## Kidney exchange

We still need one more ingredient to see the bridge from allocation problems to kidney exchanges. The setting is like this: say Manuel needs a kidney transplant, and he’s lucky enough that his sister-in-law Anastasia wants to donate her kidney to Manuel. However, it turns out that Anastasia doesn’t the same right blood/antibody type for a donation, and so even though she has a kidney to give, they can’t give it to Manuel. Now one might say “just sell your kidney and use the money to buy a kidney with the right type!” Turns out that’s illegal; at some point we as a society decided that it’s immoral to sell organs. But it *is* legal to exchange a kidney for a kidney. So if Manuel and Anastasia can find a pair of people both of whom happen to have the right blood types, they can arrange for a swap.

But finding two people *both* of whom have the right blood types is unlikely, and we can actually do far better! We can turn this into a housing allocation problem as follows. Anyone with a kidney to donate is a “house,” and anyone who needs a kidney is an “agent.” And to start off with, we say that each agent “owns” the kidney of their willing donor. And the preferences of each agent are determined by which kidney donors have the right blood type (with ties split, say, by geographical distance). Then when you do the top trading cycles algorithm you find these chains where Anastasia, instead of donating to Manuel, donates to another person who has the right blood type. On the other end of the cycle, Manuel receives a kidney from someone with the right blood type.

The big twist is that not everyone who needs a kidney knows someone willing to donate. So there are agents who are “new” to the market and don’t already own a house. Moreover, maybe you have someone who is willing to donate a kidney but isn’t asking for anything in return.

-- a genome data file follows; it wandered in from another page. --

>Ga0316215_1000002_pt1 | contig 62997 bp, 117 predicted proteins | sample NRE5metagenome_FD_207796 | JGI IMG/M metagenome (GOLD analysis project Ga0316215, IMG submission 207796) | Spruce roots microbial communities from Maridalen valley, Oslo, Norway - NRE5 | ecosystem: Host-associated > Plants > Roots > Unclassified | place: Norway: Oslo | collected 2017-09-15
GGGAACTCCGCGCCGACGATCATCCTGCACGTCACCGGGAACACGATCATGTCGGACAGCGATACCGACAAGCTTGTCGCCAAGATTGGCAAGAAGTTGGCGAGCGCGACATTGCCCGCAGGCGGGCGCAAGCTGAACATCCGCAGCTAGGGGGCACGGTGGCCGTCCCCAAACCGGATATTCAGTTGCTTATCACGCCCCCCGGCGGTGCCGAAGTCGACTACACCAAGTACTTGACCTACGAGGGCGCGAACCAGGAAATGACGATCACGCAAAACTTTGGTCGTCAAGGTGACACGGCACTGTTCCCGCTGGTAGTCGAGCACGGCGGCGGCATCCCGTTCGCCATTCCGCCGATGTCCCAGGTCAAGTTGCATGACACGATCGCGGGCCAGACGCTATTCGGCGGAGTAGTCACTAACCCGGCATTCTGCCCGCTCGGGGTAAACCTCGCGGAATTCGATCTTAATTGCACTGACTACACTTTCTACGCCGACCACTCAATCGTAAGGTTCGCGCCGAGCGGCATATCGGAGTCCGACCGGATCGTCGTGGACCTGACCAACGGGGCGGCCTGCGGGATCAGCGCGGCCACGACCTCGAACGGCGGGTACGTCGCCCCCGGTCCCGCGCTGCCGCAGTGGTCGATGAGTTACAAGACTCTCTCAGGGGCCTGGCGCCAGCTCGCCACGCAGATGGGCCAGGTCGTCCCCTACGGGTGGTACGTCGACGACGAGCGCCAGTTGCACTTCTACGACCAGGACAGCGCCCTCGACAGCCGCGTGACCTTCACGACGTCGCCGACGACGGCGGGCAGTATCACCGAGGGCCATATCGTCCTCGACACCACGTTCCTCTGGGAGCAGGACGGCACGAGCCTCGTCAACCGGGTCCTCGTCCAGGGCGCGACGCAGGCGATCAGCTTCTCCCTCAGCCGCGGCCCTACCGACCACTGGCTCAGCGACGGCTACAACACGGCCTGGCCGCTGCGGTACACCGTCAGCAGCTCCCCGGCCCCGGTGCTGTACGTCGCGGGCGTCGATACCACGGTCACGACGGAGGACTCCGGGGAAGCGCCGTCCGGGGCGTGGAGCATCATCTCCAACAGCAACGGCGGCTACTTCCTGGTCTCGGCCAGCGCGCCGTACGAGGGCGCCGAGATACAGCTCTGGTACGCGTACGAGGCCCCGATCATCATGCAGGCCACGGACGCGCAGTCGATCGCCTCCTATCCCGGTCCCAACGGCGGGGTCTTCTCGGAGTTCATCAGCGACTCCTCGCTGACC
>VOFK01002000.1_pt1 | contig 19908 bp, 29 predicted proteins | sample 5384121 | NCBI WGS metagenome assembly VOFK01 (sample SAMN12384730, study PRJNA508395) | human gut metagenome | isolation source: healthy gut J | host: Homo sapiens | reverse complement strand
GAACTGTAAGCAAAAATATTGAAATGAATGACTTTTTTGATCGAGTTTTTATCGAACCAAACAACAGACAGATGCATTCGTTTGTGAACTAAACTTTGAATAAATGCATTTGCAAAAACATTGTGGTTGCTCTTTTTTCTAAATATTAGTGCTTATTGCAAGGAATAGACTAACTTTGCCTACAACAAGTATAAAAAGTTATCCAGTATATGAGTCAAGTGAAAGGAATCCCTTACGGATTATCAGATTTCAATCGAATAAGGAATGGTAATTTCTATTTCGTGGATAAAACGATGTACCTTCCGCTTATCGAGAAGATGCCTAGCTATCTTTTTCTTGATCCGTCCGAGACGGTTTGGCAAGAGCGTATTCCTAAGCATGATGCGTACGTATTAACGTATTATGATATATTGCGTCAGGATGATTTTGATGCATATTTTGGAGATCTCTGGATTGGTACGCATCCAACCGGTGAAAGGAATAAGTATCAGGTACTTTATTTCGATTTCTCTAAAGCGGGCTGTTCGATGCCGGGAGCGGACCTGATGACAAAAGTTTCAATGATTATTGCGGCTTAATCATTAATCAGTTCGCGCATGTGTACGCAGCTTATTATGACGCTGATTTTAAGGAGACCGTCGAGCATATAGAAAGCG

Because of this the algorithm changes slightly. You can no longer guarantee the existence of a cycle (though you can still guarantee that no two cycles will share an edge). But as new people are added to the graph, cycles will eventually form and you can make the trades. There are a few extra details if you want to ensure that everyone is being honest (if you’re thinking about it like a market in the economic sense, where people could be lying about their preferences).

The resulting mechanism is called You Request My House I Get Your Turn (YRMHIGYT). In short, the idea is that you pick an order on the agents, say for kidney exchanges it’s the order in which the patients are diagnosed. And you have them add edges to the graph in that order. At each step you look for a cycle, and when one appears you remove it as usual. The twist, and the source of the name, is that when someone who has no house requests a house which is already owned, the agent who owns the house gets to jump forward in the queue. This turns out to make everything “fair” (in that everyone is guaranteed to get a house at least as good as the one they own) and one can prove analogous optimality theorems to the ones we did for serial dictatorship.

This mechanism was implemented by Alvin Roth in the US hospital system, and by some measure it has saved many lives. If you want to hear more about the process and how successful the kidney exchange program is, you can listen to this Freakonomics podcast episode where they interviewed Al Roth and some of the patients who benefited from this new allocation market.

It would be an excellent exercise to go deeper into the guts of the kidney exchange program (see this paper by Alvin Roth et al.), and implement the matching system in code. At the very least, implementing the YRMHIGYT mechanism is only a minor modification of our existing Top Trading Cycles code.

Until next time!